There was however, says Wilkes, “one remarkable temple… dedicated to the – the Egyptian Hieroglyphic for ****. To this object his Lordship’s devotion is undoubtedly sincere.” This is the Temple of Venus, which can seen in the distance on the right of Hannan’s painting. It is oval rather than round and stands on a low mound. Built in 1748 it looks innocent enough, taking the form of a simple domed [could one argue breast-shaped?] rotunda. It contained a statue of the Venus de Medici but the game begins to be given away by the another statue that originally sat on top – Leda being embraced by an amorous swan.
At the foot of the mound of Venus is Venus’s Parlour, an underground grotto or cave where the sexual imagery becomes more graphic.
The entrance called the “door of life” by Wilkes was oval ” and says Peakman” alluded playfully to sexuality and temptation, with symbols that all but the most obtuse visitor could understand.” The National Trust is more direct: “this artificial mons veneris was entered through an oval opening flanked by curving screen walls – a very literal representation of a vagina, with the curving walls a pair of spread open legs.”
Of course the design rather than the connotations also bears some similarity to Palladio’s nymphaeum for the Villa Barbara which Dashwood had probably visited on the Grand Tour.
Above the doorway was a lead copy of Giambologna’s Mercury which can be seen in a surviving sketch. Apart from his role as a messenger Mercury conducted the souls of men to Paradise, while the metal mercury was seen as a cure for venereal diseases.
There was also a Latin inscription which Peakman translates colloquially as ” Go into action you youngsters; Put everything you’ve got into it together; Let not doves outdo your cooings, nor ivy your embraces, nor oysters your kisses.” .
Once inside, according to Wilkes the temple contained “two urns sacred to the Ephesian matron, and to Potiphar’s wife, with the inscriptions Matronae Ephesiae Cineres, Dominae Potiphar Cineres.” They might be obscure references to us today but to the classically educated Georgian gentleman who had been on the Grand Tour they would have been understood as symbols of female infidelity. The matron was a respectable and chaste figure in Petronius’ Satyricon who is eventually seduced by a soldier, whilst Potiphar’s wife was the woman who tried to seduce Joseph in the old testament story. So the sacred objects in the temple are really rather profane.Maps and archaeology show the mound and its temple were surrounded by a square enclosure and it is thought, flanking triangular parterres and other earthworks, amidst a woodland grove. This was said to contain 25 small lead statues also thought to have been of an erotic nature!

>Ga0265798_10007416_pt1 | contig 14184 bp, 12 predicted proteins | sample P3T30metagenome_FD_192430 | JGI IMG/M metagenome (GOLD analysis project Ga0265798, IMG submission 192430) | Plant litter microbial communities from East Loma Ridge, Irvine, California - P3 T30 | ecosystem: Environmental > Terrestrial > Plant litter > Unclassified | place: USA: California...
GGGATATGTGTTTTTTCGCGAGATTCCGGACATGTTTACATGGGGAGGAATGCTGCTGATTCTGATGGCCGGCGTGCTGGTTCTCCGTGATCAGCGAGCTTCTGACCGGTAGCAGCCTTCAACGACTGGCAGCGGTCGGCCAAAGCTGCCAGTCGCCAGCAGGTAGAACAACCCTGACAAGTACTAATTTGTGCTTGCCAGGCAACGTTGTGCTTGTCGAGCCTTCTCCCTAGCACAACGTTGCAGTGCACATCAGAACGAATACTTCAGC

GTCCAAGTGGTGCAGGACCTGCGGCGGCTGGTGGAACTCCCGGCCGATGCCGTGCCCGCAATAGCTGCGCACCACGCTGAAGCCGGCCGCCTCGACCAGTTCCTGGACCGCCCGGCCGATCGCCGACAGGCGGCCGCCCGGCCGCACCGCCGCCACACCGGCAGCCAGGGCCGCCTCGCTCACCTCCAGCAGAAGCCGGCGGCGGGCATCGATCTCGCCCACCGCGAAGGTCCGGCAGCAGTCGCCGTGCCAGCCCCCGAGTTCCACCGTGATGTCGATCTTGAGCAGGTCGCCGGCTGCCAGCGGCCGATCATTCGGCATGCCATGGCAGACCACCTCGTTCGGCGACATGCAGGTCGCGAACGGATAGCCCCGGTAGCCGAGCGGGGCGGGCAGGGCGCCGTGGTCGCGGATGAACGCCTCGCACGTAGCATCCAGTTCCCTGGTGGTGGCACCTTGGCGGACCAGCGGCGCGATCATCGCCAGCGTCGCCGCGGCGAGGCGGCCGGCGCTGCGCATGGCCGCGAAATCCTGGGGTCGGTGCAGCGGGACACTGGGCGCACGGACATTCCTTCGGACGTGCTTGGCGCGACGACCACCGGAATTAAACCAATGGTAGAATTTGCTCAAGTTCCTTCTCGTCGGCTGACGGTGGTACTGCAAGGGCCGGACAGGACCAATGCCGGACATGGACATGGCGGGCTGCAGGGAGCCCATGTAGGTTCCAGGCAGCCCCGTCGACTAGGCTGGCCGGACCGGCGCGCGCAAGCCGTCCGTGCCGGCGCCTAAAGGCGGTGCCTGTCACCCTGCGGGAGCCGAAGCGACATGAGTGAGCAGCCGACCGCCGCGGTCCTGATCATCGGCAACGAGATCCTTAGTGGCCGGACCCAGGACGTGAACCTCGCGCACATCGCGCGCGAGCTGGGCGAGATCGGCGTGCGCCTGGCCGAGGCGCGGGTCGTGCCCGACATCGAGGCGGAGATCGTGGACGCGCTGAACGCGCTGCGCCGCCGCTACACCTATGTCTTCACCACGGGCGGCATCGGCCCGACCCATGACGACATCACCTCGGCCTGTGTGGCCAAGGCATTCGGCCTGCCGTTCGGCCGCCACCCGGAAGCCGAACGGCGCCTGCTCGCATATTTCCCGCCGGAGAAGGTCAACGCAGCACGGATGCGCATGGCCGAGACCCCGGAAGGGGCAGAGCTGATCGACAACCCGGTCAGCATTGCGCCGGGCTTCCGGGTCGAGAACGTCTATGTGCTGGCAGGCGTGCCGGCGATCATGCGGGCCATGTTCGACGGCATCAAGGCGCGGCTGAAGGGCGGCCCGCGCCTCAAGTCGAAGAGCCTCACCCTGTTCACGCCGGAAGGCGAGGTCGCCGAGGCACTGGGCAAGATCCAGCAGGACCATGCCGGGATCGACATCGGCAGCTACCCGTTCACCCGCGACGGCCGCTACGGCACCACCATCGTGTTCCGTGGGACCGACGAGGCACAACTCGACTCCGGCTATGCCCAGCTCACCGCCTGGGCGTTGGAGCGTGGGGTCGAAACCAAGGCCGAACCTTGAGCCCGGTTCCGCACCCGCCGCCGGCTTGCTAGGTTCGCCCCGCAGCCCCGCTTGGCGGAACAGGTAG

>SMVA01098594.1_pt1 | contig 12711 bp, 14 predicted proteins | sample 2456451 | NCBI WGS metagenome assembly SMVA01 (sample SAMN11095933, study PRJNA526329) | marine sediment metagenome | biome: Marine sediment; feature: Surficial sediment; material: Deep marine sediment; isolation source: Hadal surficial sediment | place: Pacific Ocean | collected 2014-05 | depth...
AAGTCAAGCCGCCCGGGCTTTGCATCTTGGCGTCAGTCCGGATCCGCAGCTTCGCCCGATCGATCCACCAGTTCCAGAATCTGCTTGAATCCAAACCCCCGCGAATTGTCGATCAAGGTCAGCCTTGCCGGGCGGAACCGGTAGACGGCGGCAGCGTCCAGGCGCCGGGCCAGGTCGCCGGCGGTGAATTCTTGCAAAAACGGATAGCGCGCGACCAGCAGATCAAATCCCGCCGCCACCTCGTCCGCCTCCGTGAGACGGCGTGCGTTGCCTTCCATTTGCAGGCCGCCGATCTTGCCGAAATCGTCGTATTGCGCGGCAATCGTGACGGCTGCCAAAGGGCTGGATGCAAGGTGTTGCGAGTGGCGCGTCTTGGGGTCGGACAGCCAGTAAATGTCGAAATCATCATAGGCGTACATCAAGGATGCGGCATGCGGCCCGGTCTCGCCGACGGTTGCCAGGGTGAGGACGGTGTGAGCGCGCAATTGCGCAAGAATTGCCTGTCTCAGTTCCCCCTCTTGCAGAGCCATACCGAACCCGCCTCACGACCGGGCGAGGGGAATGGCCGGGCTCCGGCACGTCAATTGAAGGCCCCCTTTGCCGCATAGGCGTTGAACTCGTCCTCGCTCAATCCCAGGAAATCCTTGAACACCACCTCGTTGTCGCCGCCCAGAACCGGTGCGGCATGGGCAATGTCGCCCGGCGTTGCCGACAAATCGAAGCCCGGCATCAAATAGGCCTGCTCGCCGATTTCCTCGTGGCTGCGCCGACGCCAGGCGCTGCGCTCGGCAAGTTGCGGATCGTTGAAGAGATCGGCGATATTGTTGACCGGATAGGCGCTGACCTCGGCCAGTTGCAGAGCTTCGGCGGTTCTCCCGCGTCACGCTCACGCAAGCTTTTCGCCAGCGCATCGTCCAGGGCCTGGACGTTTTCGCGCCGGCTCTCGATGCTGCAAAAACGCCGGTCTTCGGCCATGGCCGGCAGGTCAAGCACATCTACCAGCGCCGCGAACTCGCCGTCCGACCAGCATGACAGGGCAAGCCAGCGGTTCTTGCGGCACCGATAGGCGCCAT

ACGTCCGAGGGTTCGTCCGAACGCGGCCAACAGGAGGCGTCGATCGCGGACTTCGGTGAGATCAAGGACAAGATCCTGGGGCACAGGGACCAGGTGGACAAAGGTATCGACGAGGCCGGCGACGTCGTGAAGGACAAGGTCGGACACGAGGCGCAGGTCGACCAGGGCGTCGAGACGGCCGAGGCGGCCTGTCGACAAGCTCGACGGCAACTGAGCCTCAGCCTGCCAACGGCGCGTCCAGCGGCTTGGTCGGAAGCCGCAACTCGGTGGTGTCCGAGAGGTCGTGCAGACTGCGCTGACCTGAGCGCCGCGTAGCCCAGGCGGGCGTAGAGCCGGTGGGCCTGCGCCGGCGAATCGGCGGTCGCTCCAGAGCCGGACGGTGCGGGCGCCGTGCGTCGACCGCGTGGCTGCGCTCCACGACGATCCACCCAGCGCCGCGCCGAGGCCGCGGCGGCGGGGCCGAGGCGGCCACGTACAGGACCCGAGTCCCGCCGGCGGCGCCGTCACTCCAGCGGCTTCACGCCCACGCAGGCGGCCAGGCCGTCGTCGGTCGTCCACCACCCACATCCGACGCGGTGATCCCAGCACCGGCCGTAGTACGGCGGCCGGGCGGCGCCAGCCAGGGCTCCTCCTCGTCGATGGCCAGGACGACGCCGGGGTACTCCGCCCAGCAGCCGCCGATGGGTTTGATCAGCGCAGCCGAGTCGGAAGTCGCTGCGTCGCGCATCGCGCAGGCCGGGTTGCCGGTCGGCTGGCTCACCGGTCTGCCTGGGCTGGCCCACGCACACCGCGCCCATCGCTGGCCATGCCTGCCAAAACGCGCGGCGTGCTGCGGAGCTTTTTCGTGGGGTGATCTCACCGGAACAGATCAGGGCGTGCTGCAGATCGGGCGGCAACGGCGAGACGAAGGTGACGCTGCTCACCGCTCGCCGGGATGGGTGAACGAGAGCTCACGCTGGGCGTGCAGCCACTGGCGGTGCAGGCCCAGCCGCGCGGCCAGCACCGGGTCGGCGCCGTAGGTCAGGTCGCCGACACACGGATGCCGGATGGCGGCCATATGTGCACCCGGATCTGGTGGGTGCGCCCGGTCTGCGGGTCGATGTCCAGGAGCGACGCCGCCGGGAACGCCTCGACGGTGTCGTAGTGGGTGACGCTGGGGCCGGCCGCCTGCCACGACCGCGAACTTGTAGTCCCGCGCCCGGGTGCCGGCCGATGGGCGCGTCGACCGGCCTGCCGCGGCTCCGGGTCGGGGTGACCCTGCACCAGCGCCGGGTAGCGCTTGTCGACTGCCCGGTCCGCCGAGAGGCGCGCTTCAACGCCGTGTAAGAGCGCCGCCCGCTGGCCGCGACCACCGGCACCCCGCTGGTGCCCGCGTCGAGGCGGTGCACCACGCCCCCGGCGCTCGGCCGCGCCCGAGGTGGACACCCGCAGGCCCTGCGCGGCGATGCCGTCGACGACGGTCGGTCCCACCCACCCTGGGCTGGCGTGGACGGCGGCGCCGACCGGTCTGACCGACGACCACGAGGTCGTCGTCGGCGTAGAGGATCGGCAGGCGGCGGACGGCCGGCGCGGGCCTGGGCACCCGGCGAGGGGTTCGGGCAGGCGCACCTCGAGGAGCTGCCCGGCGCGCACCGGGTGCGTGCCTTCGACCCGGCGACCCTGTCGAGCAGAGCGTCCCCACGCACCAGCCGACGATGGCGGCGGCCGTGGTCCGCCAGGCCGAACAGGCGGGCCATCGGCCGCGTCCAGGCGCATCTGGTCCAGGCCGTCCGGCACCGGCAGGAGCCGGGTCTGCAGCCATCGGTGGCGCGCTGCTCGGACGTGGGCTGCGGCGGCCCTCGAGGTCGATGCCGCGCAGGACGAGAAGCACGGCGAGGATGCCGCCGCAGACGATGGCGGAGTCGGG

If this was not enough Wilkes also noted that Lord Bute had suggested Dashwood build “an Erection, in a Paphian Column to stand at the Entrance…to be made of Scottish pebbles.” This was another classical allusion to another Temple of Venus, this time at Paphos in Cyprus. As the National Trust coyly notes “No trace of this flintwork phallus survives today.”
Dashwood’s heirs were clearly more prudish than he was and all the “naughty” stuff was swept away by Repton at the end of the century c.1796 when he worked on the site.
For more on West Wycombe and its landscape the best place to start is Michael Symes article “Flintwork, Freedom and Fantasy: The Landscape at West Wycombe”, in Garden History Vol. 33, No. 1 (Summer, 2005).
Sadly I’ve more than reached my self-imposed word limit so I have no space to tell you about all the naked gardeners I have found! Maybe another day. But if you haven’t had your fill of such stuff then if on-site meetings are allowed by December 11th, get yourself to Kellogg College Oxford to hear “The Erotic Garden, a Romp through Garden History”
by Jane Owen, founder member of Oxfordshire Gardens Trust, and avid gardener and garden historian.
You must be logged in to post a comment.